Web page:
What Does Evidence-Based Mean in Behavioral Healthcare?
In behavioral health, it is very common to hear the term “evidence-based.” Evidence-based means that an approach is supported with scientific evidence and extensive research. This is more than anecdotal evidence or clinical impressions or observations. Evidence-based goes beyond clinical practice. It can impact social and educational policies as well.
With so many treatment options to evaluate in behavioral health, it’s important to understand what evidence-based treatment (EBT) means and why it should matter to individuals who are seeking treatment.
What Evidence-Based Means
Evidence-based practices incorporate three principles, often referred to as the “three-legged stool”:
- Best available research across several studies
- Clinical expertise
- Clients’ values and personal preferences
What could this look like in practice? Let’s use an example. A person with a substance use disorder and depression is starting treatment. They’ve expressed that they would like to work with a therapist who has experience treating patients with depression. Their therapist is trained and certified in an evidence-based treatment practice known as dual diagnosis treatment. This means the provider is certified to treat co-occurring disorders.
The therapist utilizes the tenets of dual diagnosis treatment, their own clinical experience and knowledge, and the person’s values and preferences to develop a treatment plan.
What are Examples of Evidence-Based Treatment?
In behavioral health, there are many therapeutic interventions that are considered evidence-based. These are usually pharmacologic treatments or behavioral therapies. Examples of evidence-based practices in addiction treatment include:
- Cognitive-behavioral therapy
- 12-step facilitation therapy
- Methadone maintenance
- Other types of Medication-Assisted Treatment
- Family therapy
- Motivational interviewing
These approaches can be used across many levels of care in addiction treatment, including inpatient and outpatient settings. Often these therapeutic interventions are used in combination for a multi-disciplinary approach to treatment.
Why EBT is Important
There are many treatment options in mental health and addiction. Some of these treatment options may be more effective than others. Understanding what evidence-based means can help clients feel knowledgeable and empowered when choosing a treatment center or provider.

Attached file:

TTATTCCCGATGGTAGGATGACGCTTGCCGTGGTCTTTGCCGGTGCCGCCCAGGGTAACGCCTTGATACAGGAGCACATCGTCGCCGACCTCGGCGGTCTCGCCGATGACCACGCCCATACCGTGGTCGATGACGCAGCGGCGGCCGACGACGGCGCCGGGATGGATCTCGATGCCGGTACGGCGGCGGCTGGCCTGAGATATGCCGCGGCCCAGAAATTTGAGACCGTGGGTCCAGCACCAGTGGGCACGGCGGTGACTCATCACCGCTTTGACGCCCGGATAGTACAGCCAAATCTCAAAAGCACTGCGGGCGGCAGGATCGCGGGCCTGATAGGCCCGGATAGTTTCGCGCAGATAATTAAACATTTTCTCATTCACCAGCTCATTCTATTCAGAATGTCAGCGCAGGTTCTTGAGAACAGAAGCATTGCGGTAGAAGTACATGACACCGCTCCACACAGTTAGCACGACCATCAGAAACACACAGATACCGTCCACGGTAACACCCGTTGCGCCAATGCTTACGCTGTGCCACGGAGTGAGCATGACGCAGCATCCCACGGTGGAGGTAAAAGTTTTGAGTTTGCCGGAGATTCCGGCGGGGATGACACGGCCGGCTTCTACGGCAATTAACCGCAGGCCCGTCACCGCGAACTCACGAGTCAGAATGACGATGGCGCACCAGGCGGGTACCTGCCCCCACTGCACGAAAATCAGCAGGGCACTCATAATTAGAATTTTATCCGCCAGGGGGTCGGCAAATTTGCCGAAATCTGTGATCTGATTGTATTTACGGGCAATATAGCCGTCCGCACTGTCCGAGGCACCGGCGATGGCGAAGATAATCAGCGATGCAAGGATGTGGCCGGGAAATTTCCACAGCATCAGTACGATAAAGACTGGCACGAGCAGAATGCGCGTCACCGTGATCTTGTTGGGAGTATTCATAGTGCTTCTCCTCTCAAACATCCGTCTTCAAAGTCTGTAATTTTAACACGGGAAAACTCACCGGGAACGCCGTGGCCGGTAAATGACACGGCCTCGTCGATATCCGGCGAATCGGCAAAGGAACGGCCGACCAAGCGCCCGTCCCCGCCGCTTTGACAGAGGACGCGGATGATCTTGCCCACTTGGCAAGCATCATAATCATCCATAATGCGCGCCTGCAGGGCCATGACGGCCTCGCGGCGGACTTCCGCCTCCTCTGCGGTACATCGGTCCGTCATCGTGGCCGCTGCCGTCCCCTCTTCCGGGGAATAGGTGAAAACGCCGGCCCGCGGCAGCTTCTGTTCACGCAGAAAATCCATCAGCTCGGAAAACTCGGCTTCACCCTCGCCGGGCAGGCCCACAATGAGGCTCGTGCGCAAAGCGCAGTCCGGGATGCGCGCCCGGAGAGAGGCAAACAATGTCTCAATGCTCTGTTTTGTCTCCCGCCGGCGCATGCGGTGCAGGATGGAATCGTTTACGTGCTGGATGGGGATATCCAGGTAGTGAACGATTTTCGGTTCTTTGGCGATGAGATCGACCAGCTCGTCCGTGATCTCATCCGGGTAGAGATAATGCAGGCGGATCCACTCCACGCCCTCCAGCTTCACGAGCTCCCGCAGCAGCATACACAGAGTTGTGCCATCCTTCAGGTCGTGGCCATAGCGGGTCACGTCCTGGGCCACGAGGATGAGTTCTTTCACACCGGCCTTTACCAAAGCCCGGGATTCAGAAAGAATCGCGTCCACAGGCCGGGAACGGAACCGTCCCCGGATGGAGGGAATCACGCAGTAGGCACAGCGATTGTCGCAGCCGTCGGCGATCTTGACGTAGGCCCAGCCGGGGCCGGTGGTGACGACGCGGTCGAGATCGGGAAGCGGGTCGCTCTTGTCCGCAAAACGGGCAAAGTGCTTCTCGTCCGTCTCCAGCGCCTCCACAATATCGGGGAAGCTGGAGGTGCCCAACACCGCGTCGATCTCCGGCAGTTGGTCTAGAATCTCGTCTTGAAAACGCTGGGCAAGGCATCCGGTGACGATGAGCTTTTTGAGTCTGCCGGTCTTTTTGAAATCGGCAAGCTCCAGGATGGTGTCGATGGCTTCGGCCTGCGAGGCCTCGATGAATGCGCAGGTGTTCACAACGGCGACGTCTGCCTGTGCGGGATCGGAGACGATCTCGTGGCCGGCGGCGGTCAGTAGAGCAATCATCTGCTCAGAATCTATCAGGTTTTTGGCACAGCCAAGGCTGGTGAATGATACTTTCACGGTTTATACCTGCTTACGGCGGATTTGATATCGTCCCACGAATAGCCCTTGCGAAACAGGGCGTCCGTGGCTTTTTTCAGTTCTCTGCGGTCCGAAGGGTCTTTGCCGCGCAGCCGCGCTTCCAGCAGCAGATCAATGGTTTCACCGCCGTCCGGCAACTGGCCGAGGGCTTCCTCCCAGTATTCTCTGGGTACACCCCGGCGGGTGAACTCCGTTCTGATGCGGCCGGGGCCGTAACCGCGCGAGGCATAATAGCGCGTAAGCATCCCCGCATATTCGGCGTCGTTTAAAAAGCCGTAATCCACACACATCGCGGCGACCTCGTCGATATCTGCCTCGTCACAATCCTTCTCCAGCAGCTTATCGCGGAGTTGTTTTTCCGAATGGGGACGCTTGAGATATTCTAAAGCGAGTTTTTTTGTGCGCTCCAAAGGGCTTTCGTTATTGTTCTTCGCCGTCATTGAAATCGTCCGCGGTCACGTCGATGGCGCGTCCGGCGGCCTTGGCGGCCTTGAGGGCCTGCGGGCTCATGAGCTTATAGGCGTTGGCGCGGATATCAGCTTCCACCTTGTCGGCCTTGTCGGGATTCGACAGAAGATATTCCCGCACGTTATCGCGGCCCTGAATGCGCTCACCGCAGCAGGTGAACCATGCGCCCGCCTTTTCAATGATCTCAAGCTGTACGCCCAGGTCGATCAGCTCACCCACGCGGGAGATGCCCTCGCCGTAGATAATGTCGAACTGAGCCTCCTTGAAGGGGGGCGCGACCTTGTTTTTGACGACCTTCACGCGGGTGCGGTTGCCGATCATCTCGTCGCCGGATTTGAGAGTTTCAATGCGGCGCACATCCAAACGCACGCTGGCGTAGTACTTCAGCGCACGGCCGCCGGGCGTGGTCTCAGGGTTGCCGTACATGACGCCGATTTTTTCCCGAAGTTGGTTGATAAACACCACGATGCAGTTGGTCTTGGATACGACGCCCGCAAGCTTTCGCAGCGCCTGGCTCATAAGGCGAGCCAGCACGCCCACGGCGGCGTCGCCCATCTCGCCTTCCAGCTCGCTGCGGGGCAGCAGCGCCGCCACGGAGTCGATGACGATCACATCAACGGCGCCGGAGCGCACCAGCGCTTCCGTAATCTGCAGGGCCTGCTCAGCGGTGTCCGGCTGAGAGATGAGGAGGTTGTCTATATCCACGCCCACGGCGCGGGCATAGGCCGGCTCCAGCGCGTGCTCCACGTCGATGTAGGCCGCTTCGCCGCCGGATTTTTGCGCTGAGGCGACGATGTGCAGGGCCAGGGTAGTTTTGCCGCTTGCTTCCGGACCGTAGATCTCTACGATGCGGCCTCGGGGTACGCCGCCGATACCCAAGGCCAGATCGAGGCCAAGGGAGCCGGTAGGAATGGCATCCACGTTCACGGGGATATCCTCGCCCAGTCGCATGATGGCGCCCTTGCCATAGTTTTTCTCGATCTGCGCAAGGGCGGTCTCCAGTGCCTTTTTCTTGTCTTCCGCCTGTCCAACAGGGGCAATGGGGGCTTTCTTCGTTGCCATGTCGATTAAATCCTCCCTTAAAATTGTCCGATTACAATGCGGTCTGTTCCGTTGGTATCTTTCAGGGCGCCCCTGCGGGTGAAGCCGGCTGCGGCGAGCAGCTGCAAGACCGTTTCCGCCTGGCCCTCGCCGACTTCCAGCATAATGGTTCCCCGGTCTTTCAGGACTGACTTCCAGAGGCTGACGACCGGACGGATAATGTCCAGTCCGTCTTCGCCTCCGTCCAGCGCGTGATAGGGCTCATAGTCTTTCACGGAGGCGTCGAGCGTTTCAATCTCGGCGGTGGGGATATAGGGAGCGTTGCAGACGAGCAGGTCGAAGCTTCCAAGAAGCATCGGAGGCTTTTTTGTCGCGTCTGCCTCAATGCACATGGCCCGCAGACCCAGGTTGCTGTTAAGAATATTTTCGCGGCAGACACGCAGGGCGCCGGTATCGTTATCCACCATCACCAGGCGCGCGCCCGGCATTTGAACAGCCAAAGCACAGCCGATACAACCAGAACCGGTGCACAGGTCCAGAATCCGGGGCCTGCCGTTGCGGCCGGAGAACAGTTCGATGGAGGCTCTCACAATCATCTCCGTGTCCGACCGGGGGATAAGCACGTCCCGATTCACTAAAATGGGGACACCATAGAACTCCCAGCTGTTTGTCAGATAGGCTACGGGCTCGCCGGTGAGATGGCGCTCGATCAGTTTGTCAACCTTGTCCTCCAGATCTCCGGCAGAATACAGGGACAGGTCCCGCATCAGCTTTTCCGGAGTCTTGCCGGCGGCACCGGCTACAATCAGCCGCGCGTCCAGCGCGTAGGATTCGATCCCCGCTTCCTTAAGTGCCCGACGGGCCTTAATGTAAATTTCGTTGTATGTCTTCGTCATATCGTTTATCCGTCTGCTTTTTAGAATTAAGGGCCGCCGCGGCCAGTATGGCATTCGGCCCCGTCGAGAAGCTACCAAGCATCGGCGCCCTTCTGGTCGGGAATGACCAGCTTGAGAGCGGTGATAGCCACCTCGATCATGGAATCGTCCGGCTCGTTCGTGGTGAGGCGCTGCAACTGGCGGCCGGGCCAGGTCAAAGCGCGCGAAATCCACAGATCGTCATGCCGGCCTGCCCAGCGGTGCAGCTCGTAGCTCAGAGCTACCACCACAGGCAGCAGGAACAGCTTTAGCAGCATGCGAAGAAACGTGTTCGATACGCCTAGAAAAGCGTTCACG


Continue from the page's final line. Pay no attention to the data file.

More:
Evidence-based treatment means that it is an intervention that has been well-researched and has proven to be effective. Evidence-based treatment standardizes care, but still accounts for the client’s needs and the clinician’s experience.
Finally, adoption of EBT in communities and treatment settings ensures that individuals have access to effective treatment, ultimately improving outcomes for individuals with substance use and mental health disorders.
How to Increase Adoption
While evidence-based approaches have had successful outcomes in research and real-world settings, there is still resistance to adopt some of these practices. Often this is due to stigma that is common in behavioral health. These strategies can help to increase adoption and accessibility of well-researched treatment approaches:
- Early education and training for clinicians
- Dissemination of research and literature
- Funding and grants to make EBT more accessible to clients
- Telemedicine to increase delivery of EBT
When evaluating addiction treatment centers or behavioral health professionals, ask about evidence-based treatment programming. Pyramid Healthcare offers a full continuum of treatment programs that are evidence-based, including Medication-Assisted Treatment (MAT) and dual diagnosis treatment.
For more information on Pyramid’s treatment programs, contact our admissions department.
- The Dangers of Fentanyl Abuse
- The Importance of Life Skills: A Q&A with Sean Rhodes, Life Skills Specialist at Pyramid Healthcare Altoona Detox & Residential Treatment Center
- How to Help Your Loved One Avoid Substance Abuse
- Common Stigmas in Mental Health and How to Increase Awareness
- Mood Disorders: Types, Causes and Symptoms